I told my boyfriend. He was overjoyed, as he had been before. He won. He had me. For life. I pretended things were good. I felt I didn’t have a choice; I couldn’t possibly have another abortion. One night, I discovered he had been cheating on me with 3 women the entire year and a half of our relationship. 

Yelling turned to name calling. And when that wasn’t enough of an impact on me, he pushed me down 3 flights of stairs. 

Enough was enough. I moved home. He called me multiple times a day. He said “think of Carter.” The name we had picked when I was pretending things were good and I was happy with the pregnancy. 

I had my second abortion, this time the pill at 8 weeks. I felt free. I look back on it now and there is not one single regret. I do not miss what could have been. Because I know what could have been would have been hell. 

I became a mother 2 years ago. With the man I love by my side. We welcomed a beautiful baby girl into the world. I know now she would never have been here if I hadn’t made the decisions I made. 

I will never regret my decision to be able to have 2 safe legal abortions. And that is a feeling no one can take away from me, ever. 

Clothed in strength and dignity

I am 51 and have had three . Many would probably think I used it as a form of birth control , but two of the three pregnancies occurred while on the pill. I was just so grateful I had options.  I grew up in a strict Catholic household, and the ability to freely share my experiences was thwarted as a result of that focus.  I went to Catholic school even through college, and my Catholic friends were the women I knew who were more likely to have an abortion, ironically . They often felt that they would have been as equally maligned for having had sex while unmarried so they needed to end the pregnancy. 

I now have two daughters and I chose to allow them to explore religion on their own terms as opposed to strong arming them into any organization, primarily because of the guilt the church imposed directly or indirectly on me for my legal choice . I remember hearing the line “ain’t no angels gonna greet me “ from a Springsteen song about people with AIDS and thinking that was my fate as well. I was doomed to hell . But the alternative seemed so much worse .

Thirty years later , I’ve become a fervent advocate of Planned Parenthood (PP) and reproductive freedom . I’ve done everything possible to instill that message to my daughters and now as young adults they donate money and time to pro-choice political candidates as well as to PP. It’s very important that pro choice women take control of not only our bodies, but of the spin that anti choice politicians and religious figures have put on a medical procedure that has huge consequences for women’s freedom .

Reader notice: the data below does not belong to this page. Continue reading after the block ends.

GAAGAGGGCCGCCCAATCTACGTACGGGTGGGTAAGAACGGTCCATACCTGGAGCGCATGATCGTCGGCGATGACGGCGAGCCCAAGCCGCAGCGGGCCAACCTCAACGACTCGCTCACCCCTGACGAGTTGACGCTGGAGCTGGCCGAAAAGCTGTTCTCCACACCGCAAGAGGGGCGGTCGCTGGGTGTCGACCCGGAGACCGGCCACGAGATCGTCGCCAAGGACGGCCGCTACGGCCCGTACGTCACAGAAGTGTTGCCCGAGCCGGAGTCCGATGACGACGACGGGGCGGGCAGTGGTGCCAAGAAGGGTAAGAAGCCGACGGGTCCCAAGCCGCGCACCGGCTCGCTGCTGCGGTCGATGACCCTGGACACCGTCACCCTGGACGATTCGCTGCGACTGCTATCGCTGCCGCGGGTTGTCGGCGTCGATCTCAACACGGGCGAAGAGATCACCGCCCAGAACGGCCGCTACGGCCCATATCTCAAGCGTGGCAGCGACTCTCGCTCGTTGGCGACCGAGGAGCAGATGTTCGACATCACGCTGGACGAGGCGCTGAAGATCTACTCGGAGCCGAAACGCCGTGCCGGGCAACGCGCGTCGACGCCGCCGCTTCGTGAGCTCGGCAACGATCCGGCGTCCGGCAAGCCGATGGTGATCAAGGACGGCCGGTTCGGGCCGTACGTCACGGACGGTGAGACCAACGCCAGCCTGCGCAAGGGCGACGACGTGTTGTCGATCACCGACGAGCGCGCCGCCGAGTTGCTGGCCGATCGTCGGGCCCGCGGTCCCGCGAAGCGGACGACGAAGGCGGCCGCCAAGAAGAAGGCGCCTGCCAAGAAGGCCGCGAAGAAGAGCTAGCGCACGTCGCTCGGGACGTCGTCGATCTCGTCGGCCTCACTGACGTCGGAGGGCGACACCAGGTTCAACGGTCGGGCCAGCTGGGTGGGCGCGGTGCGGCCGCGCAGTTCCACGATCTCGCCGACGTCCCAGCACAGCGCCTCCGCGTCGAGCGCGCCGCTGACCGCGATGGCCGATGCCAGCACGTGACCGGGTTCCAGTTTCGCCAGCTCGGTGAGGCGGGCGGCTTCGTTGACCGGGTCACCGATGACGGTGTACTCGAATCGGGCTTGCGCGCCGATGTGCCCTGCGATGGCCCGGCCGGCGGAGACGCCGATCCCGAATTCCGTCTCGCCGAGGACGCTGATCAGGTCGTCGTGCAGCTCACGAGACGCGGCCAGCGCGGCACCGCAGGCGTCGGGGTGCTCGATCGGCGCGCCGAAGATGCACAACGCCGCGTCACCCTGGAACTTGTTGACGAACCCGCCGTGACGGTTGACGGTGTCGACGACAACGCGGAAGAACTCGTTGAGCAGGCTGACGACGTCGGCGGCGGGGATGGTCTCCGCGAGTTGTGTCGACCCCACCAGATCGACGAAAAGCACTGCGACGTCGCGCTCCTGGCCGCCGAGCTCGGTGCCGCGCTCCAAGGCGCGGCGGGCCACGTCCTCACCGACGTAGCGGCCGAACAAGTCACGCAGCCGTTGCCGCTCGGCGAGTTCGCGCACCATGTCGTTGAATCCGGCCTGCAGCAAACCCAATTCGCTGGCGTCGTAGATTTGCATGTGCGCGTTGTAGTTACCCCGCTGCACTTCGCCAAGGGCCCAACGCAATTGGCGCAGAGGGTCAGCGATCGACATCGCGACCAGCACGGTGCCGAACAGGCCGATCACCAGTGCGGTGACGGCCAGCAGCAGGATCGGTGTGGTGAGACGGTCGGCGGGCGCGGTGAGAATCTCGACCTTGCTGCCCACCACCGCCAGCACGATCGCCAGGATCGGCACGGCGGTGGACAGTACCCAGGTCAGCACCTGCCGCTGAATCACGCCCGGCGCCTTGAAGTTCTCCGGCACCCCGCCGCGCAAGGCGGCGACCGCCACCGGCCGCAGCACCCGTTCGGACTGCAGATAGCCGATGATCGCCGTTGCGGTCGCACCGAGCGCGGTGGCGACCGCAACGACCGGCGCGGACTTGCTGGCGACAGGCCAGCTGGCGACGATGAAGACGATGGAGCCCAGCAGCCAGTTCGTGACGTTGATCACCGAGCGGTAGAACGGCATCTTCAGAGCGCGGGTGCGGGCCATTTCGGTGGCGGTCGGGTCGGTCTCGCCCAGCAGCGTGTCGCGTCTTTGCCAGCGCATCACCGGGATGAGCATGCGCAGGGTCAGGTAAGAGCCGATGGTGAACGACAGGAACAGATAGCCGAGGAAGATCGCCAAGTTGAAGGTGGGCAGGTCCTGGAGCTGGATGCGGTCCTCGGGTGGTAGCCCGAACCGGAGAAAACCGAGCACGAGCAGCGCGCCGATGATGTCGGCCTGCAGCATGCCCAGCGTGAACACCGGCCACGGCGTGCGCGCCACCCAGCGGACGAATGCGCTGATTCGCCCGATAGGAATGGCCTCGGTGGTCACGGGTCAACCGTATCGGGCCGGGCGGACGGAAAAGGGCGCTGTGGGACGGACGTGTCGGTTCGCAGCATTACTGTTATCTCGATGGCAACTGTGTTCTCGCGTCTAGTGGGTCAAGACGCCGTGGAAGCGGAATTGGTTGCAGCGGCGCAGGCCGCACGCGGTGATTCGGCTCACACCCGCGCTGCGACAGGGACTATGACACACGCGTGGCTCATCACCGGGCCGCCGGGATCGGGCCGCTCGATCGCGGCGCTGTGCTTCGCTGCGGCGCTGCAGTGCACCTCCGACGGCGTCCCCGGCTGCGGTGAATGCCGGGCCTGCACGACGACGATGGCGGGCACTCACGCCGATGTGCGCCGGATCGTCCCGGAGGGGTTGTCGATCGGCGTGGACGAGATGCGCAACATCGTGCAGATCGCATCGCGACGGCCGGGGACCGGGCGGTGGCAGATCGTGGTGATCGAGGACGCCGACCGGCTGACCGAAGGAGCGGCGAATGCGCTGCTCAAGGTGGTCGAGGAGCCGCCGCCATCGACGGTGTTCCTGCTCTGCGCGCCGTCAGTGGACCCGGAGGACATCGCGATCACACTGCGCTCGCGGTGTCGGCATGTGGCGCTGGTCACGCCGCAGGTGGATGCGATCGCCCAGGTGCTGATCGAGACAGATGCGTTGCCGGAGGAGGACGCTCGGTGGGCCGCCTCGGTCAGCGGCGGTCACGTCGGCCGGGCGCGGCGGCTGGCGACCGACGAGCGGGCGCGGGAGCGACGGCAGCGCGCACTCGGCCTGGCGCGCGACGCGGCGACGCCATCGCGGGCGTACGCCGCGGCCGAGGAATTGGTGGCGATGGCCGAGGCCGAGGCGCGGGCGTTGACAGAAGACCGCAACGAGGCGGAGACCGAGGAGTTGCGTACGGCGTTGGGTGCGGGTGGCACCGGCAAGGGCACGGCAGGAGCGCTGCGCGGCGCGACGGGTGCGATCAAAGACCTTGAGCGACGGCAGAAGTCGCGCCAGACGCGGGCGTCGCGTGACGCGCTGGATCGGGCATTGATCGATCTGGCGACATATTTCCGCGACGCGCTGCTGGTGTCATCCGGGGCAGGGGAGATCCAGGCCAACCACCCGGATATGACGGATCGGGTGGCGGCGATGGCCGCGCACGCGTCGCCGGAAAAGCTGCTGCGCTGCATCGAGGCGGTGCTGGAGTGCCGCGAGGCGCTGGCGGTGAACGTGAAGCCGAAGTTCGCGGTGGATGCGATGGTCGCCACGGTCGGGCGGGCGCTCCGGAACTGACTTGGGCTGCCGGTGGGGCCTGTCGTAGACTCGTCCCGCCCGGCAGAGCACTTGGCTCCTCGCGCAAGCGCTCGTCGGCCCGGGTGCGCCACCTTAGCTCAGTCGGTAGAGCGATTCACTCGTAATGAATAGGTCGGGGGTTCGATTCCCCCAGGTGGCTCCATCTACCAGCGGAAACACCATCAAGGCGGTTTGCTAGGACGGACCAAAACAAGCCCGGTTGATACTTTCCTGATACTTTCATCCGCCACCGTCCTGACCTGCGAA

We should not be vilified or stigmatized because of our decision - I know that mine were the right ones - and if there are angels, I’m also pretty sure they will be there to greet us, too.

A lesbian in Italy: a story less known

My story is a little different. I think perhaps that is why I have not told anyone in the three years since my abortion. The stigma I feel is tied to my privilege.

Girls of my privileged upbringing and 'bright future' don't get abortions, because they're smart - they don't get pregnant. 

Girls of my privileged upbringing who live in an expensive neighbourhood, with double University degrees, awards and high school prefect-status littering our CVs, aren't gay. These types of girls tease other girls and spread rumours at their all-girls high school - that's the only time they ever dare utter the word Lesbian.

But I did, and I am.

After graduation, I traveled with my girlfriend for 10 days before we broke up. It was traumatic, but I continued my travels. Although my head was a mess and my heart was in shreds, I was making friends with fellow hostel-goers and the endless nights of wine and strangers were a welcome escape. 

In a fun drunken haze of a night out, I did it, I slept with a Man. He got a room in a hotel the next morning, and all that next day in a hungover lethargy he fucked me, in between my naps of exhaustion and self-disgust. I didn't think. 

I had only had sex with a man once before.

Once I realized that I was 90% gay at age 21, I never contemplated contraception. Unlike all my friends who, in relationships or not, were on the pill since the age of 17. I was university educated, but had paid very, very little attention in health class in high school. So, after a day of unprotected sex, the Man and I went to an afterhours pharmacy to get the morning after pill (ECP). I didn't think.

In my country it is easy to obtain as an over-the-counter medicine. But I was in Italy. I didn't think. 

The Italian pharmacist sent me to an Italian doctor. The male doctor shook the Man's hand. It felt like I was a bystander to their business meeting. The doctor gave me the ECP. Almost exactly 24 hours after the first time we had sex, I swallowed the ECP and thought nothing else of it. I didn't think.